Delicious(Buchanans, Book 1)(18) by Susan Mallery
“I want to help.”
“You will. Tell me you drive something bigger than that expensive toy.”
“I have a full-sized truck.”
“Good. Go get it. Dress dirty. We’re going to Pike Place Market. But first I’m calling my fish people and finding out what they can do for me.” She winced. “They’re going to charge a lot for a last minute order.”
“We’ll pay.” He moved close and grabbed her shoulders. “I’m sorry the delivery was crap, but we’ll handle this. We can do an opening night chef’s menu and pretend it was our plan all along.”
“I know, but you have the easy part. You just have to print it out on the computer and slip it into the menus. I have to figure it all out and then make sure we have enough food, then cook it.”
“You can do it.”
“There’s an assumption.”
He saw the doubt in her eyes.
He felt her pain and annoyance and couldn’t think of a damn thing to make her feel better. She deserved more. Worse, he was partially to blame. He’d insisted on keeping the old vendors.
“Yes? Any solution would be welcome.”
When he was silent, she sighed. “Yeah, I don’t have a miracle up my sleeve, either. Okay, meet us at the market in forty-five minutes,” she said. “We’ll check out what’s available and I’ll come up with a menu. Then we’ll put it all together and pray that it works.”
CAL WALKED THROUGH the dining room at eight-thirty on opening night. Every table was full and there wasn’t an empty seat at the bar. Quiet music blended with conversation and laughter from the guests. He could smell the various foods and hear the comments of surprise as people tasted one of Penny’s many special dishes.
The disaster had been averted.
Three hours at the market, with everyone running around buying mushrooms, shallots, fish, shellfish and ingredients for salad had produced a Chef’s Menu that should fool everyone. He couldn’t believe she’d pulled it all together so quickly, but she had.
He crossed the floor and pushed through the swinging door. In contrast to the quiet elegance of the dining room, the kitchen was a loud, bright, crazy house of activity.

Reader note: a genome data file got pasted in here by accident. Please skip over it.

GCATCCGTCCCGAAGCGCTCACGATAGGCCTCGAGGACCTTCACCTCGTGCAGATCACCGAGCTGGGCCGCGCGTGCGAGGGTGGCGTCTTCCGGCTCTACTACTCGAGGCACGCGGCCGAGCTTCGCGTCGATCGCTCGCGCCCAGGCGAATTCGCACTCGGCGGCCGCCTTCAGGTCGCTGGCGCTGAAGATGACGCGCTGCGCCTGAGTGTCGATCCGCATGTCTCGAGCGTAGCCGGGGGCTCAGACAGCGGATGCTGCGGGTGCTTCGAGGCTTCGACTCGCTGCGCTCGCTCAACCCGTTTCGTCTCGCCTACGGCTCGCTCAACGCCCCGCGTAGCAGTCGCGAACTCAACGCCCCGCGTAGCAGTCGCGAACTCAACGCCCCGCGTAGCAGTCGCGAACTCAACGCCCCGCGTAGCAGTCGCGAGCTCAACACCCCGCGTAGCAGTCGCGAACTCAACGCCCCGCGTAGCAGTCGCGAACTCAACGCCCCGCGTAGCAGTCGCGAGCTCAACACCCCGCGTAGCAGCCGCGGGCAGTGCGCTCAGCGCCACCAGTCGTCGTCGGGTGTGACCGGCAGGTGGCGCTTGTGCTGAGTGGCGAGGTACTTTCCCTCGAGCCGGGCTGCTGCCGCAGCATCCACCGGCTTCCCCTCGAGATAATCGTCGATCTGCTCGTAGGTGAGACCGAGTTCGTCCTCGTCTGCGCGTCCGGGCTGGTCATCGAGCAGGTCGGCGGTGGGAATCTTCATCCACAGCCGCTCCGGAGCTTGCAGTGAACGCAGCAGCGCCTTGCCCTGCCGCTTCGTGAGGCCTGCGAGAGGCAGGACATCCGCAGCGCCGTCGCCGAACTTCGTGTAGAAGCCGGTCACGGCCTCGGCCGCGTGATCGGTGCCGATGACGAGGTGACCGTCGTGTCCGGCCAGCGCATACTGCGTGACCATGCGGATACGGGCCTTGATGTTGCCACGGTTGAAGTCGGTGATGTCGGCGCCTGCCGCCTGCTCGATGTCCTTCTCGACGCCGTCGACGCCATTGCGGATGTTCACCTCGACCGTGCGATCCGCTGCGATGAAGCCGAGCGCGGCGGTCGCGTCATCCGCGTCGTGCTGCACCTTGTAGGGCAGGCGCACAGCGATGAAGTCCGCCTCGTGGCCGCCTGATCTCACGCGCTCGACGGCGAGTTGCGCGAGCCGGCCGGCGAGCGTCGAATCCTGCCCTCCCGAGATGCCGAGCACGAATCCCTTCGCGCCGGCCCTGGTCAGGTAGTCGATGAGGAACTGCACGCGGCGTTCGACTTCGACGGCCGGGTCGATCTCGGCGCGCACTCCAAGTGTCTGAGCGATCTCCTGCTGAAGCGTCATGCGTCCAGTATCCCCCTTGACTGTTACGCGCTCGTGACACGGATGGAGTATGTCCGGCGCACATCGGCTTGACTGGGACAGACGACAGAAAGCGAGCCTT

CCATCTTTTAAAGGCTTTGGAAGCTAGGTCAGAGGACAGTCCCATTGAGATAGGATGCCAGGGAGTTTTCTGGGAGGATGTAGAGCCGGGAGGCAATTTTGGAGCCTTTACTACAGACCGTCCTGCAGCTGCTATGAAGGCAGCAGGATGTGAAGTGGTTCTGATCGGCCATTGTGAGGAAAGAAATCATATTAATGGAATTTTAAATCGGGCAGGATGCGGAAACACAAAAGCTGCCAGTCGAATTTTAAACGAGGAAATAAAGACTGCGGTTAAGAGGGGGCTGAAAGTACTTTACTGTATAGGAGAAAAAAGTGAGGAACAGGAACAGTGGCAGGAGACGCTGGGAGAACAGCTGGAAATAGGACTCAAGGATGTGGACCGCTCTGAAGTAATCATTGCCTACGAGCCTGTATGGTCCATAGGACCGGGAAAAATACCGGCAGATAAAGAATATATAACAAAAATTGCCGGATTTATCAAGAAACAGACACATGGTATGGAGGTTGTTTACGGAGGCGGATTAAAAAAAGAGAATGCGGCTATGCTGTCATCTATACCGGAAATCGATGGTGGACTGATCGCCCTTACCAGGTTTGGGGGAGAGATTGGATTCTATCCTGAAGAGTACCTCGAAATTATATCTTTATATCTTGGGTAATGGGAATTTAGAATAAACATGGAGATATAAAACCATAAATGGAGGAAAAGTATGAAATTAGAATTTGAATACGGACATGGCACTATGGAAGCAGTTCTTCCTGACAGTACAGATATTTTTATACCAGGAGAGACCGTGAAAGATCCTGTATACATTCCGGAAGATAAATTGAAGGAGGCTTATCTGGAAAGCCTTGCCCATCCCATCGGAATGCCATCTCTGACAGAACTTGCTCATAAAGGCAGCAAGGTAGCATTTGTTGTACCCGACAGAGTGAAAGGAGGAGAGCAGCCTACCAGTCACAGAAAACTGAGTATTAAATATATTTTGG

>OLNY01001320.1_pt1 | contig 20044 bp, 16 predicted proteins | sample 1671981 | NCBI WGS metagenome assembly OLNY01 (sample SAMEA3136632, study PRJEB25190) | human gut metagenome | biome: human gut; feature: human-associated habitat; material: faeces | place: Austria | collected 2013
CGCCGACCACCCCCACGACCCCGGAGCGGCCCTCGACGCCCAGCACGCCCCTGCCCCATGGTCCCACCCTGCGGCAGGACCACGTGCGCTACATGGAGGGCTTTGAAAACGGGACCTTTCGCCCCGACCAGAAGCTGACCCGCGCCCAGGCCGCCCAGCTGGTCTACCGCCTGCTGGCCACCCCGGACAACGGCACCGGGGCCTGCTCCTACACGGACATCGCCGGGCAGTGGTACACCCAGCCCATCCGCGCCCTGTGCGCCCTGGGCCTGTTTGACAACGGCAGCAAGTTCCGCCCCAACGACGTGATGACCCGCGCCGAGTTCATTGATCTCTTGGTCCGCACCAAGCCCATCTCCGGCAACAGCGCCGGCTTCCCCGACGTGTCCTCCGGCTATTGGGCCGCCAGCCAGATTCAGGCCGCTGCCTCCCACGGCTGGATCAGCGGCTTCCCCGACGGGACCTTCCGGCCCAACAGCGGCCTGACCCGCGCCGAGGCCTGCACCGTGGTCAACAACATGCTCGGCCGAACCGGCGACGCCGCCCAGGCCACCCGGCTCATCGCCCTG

“Fire up!” one of the cooks yelled. “Fire up, you skinny-assed sonofabitch.”
“Puta,” the other man replied without looking up from his pan where he sautéed shrimp with various vegetables.
“Table three. I’m waiting on bisque,” Naomi yelled from the front. “Bisque, ladies. How hard is that?”
Another chef pushed a full bowl toward her. She grabbed it, put it on a tray, expertly turned, then hustled out into the dining room.
Cal moved next to Penny who watched everything anxiously. She fingered the orders lined up and then turned to him. “What’s the next seating?” she asked.
“Two tables of four are going to open up in about five minutes.”
“Okay, once they’re seated, switch the menu.” She shook her head. “I hate this.”
“I know. I’m sorry.”
“Ha. Like that helps me now.”
He was just as pissed as she was, but figured there was no point in showing it. One of them screaming was enough. But the contracts with the old supplier had already been canceled and the new company would start in the morning. He would be there himself to make sure everything was up to standard. If it wasn’t, there would be hell to pay.
“I’ve never had to do this,” Penny said. “It’s opening night, Cal. I’m playing fast and loose with the menu. One special order could sink me. I don’t need this kind of pressure.”
The small printer in the corner spat out three more orders. Penny lunged for them. He sidestepped her and started out of the kitchen. On his way, he passed Naomi.
“She still threatening to kill you?” the other woman asked.
“Not to my face.”
“You should have been here earlier.” Naomi lowered her voice. “Orange sherbet. Bring her some and she’ll be eating out of your hand. Assuming you’re into that sort of thing.”
He looked at Naomi. “Why are you being nice to me?”
She grinned. “Because sex with your brother was so amazing, I’m feeling at one with the world. I’d say that you should try it, but that’s a place neither of us wants to go.”
“You got that right.”
He left the kitchen and made his way to his office. Leaving the store wasn’t an option—not on opening night. But he was management, he knew how to delegate. Once there he picked up the phone and called Reid. “Do me a favor,” he said. “Stop at the store on your way over and pick up some orange sherbet.”
IT WAS AFTER MIDNIGHT before the last guests had left, the kitchen had been cleaned and the staff clocked out. Penny sat at a round table for six, her feet propped on a chair, her lower back aching.
Every cell in her body groaned with exhaustion. She’d been at the restaurant since shortly after six. Eighteen-hour days weren’t all that uncommon in the business, but she was pregnant and apparently that changed things.
“You did good,” Dani told her. “I was impressed.”
“Thanks. I just never wanted to have to replace menus partway through the evening.”
Talk about doubling the work in the kitchen. But they’d done it. Their first night in business was a hit.
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